29. ^ Burr, Lloyd (17 April 2013). "Waiata and celebration as bill passes". Newshub. Archived from the original on 14 March 2016. Retrieved 14 March 2016.
  30. ^ "New Zealand legalises same-sex marriage". BBC. 17 April 2013. Archived from the original on 2 July 2015. Retrieved 17 April 2013.
  31. ^ Satherley, Dan (18 April 2013). "Vote like a 'World Cup final' - Wall". Newshub. Archived from the original on 14 March 2015. Retrieved 14 March 2016.
  32. ^ Satherley, Dan (19 April 2013). "Maurice Williamson: An unlikely gay icon". Newshub. Archived from the original on 14 March 2016. Retrieved 14 March 2016.
  33. ^ "Gay marriage: How MPs voted". The New Zealand Herald. 18 April 2013. Archived from the original on 19 March 2016. Retrieved 19 March 2016.
  34. ^ "Legislation to legalise same-sex marriage passed in Parliament this week has become law". Radio New Zealand. 19 April 2013. Archived from the original on 4 March 2016. Retrieved 19 April 2013.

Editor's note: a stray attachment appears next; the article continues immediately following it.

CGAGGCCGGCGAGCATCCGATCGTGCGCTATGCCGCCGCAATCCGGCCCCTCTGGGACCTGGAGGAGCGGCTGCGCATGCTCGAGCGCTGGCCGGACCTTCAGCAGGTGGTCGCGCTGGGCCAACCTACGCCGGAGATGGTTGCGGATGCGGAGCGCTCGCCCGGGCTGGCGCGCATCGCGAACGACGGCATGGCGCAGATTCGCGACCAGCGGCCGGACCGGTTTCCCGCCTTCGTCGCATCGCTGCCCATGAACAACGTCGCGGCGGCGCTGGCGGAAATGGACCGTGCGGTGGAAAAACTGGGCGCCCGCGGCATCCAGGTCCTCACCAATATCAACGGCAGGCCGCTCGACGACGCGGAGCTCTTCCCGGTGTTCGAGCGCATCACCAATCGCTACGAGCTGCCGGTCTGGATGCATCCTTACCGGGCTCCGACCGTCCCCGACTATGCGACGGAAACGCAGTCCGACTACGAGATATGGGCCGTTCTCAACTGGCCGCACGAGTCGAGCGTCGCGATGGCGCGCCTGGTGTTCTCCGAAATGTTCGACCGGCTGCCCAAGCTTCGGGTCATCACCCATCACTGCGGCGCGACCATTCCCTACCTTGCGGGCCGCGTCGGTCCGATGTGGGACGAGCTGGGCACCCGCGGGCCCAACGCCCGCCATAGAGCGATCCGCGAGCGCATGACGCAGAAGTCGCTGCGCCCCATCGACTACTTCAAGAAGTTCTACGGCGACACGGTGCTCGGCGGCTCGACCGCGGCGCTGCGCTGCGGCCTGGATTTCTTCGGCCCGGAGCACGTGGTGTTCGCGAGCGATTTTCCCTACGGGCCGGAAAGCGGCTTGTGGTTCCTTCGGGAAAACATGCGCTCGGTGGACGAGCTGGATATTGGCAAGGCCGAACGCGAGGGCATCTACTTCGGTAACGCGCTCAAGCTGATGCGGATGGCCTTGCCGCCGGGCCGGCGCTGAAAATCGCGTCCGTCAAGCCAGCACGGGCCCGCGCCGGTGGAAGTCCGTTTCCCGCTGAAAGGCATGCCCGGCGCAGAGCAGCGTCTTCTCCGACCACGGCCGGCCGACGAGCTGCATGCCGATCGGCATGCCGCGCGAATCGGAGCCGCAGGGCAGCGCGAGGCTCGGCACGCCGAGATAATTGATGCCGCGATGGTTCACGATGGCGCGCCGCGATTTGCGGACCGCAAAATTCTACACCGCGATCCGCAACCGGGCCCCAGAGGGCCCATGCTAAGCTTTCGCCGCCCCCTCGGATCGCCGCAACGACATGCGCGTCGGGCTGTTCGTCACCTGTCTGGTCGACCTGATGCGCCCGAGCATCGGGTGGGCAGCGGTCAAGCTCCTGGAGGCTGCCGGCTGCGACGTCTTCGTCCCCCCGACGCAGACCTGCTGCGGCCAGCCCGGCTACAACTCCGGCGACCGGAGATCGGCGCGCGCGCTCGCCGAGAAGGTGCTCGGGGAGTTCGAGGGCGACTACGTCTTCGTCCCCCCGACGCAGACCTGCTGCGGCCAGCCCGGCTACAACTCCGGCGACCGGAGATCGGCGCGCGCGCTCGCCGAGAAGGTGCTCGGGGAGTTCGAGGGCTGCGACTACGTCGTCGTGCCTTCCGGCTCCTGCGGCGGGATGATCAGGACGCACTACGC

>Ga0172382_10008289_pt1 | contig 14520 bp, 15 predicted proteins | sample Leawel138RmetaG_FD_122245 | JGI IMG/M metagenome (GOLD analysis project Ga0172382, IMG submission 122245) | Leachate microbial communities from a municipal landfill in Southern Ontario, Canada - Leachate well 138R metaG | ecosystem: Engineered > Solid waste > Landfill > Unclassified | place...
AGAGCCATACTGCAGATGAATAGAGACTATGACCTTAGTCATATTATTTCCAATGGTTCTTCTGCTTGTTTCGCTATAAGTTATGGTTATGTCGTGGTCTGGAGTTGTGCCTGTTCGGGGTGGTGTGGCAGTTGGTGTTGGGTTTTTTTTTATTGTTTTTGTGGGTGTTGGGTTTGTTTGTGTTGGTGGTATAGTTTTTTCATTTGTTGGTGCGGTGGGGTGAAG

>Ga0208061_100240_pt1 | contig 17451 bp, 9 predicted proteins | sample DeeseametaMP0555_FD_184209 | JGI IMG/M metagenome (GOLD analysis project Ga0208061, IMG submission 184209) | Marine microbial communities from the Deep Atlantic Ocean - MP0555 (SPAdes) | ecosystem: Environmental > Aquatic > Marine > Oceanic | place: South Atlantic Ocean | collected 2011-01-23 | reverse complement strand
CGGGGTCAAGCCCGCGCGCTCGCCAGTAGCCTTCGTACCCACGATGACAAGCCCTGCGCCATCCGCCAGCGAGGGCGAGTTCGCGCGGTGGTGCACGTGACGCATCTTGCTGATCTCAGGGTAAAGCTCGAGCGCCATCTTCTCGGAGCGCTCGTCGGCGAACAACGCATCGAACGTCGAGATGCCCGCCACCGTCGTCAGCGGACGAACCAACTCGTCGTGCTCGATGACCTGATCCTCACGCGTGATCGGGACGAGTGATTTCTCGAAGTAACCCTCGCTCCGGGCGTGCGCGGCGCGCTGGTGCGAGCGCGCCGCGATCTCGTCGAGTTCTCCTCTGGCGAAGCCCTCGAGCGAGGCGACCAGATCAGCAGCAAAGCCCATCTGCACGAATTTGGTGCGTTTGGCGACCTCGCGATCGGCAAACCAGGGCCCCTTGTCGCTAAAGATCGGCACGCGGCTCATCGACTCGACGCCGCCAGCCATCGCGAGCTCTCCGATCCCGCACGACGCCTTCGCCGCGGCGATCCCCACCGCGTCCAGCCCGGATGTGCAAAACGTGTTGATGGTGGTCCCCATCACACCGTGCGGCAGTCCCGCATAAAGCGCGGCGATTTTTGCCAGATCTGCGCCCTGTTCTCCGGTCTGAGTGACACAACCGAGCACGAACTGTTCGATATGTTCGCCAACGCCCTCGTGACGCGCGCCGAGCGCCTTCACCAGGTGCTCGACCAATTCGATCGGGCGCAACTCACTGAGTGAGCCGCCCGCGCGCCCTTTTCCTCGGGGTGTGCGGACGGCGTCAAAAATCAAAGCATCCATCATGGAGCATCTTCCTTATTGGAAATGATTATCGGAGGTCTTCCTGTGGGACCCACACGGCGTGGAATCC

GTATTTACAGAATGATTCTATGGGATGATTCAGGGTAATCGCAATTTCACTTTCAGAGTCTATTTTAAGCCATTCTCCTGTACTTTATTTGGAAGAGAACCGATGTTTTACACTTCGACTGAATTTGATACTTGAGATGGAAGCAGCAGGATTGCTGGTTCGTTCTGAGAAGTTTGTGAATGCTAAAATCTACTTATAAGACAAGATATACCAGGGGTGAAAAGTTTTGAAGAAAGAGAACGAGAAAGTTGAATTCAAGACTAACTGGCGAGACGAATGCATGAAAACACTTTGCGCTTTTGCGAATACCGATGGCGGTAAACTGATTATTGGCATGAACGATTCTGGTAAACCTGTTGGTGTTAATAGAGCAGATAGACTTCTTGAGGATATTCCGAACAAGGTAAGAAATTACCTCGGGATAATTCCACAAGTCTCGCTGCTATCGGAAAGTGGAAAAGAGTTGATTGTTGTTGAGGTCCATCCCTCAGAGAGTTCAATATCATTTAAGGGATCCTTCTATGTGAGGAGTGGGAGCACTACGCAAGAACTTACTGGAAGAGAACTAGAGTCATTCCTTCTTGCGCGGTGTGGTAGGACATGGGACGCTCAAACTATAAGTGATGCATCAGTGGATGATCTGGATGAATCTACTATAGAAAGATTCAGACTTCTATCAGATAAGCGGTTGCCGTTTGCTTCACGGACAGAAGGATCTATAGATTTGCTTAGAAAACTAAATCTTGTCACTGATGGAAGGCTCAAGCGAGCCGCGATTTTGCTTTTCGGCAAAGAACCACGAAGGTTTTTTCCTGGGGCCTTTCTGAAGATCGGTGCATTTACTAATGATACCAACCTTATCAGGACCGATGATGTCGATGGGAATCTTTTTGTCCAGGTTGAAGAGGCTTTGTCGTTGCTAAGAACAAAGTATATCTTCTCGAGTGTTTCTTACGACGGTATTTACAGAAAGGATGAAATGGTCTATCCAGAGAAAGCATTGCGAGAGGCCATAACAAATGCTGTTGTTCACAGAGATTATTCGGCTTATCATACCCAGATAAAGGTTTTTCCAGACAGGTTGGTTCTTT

35. ^ "Great day to be gay". The New Zealand Herald. 18 August 2013. Archived from the original on 14 March 2016. Retrieved 18 August 2013.
  36. ^ "First same-sex couples marry". Radio New Zealand. 19 August 2013. Archived from the original on 6 March 2016. Retrieved 22 April 2015.
  37. ^ Brown, Jacob; Tibshraeny, Jenee; Russell, Alexia (19 August 2013). "Gay marriage becomes a reality". Newstalk ZB. Archived from the original on 22 August 2013.
  38. ^ Davison, Isaac (20 April 2013). "Marriage bill leaves a few inequalities to sort out". The New Zealand Herald. Archived from the original on 14 March 2016. Retrieved 20 April 2013.

External links

  • "Marriage (Definition of Marriage) Amendment Bill". New Zealand Parliament. Archived from the original on 15 February 2016. Retrieved 15 March 2016.
  • "Marriage (Definition of Marriage) Amendment Act 2013". Government of New Zealand. Archived from the original on 14 September 2015. Retrieved 15 March 2016.
  • "Archived video coverage of debates". New Zealand Parliament. Retrieved 15 March 2015.